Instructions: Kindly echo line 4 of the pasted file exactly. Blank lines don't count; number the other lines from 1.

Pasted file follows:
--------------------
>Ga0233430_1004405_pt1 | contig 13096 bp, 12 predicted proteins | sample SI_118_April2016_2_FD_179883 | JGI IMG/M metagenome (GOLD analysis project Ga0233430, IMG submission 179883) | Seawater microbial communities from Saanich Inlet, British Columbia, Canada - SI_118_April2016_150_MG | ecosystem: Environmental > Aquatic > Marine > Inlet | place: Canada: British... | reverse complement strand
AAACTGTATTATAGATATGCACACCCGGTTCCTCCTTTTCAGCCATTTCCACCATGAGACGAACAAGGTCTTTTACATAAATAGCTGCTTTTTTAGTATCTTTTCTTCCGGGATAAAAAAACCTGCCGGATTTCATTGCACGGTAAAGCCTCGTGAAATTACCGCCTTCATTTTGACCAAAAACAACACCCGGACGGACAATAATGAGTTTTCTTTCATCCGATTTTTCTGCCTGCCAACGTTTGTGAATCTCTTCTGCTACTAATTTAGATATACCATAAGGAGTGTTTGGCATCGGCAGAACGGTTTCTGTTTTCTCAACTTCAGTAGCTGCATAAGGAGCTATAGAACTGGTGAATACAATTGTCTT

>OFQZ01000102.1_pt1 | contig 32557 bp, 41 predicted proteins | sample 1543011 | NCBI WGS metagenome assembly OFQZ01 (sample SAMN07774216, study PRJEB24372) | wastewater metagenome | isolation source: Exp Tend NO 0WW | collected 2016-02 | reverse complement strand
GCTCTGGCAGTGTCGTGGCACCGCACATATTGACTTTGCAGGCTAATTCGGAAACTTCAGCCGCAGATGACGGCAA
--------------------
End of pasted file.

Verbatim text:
GCTCTGGCAGTGTCGTGGCACCGCACATATTGACTTTGCAGGCTAATTCGGAAACTTCAGCCGCAGATGACGGCAA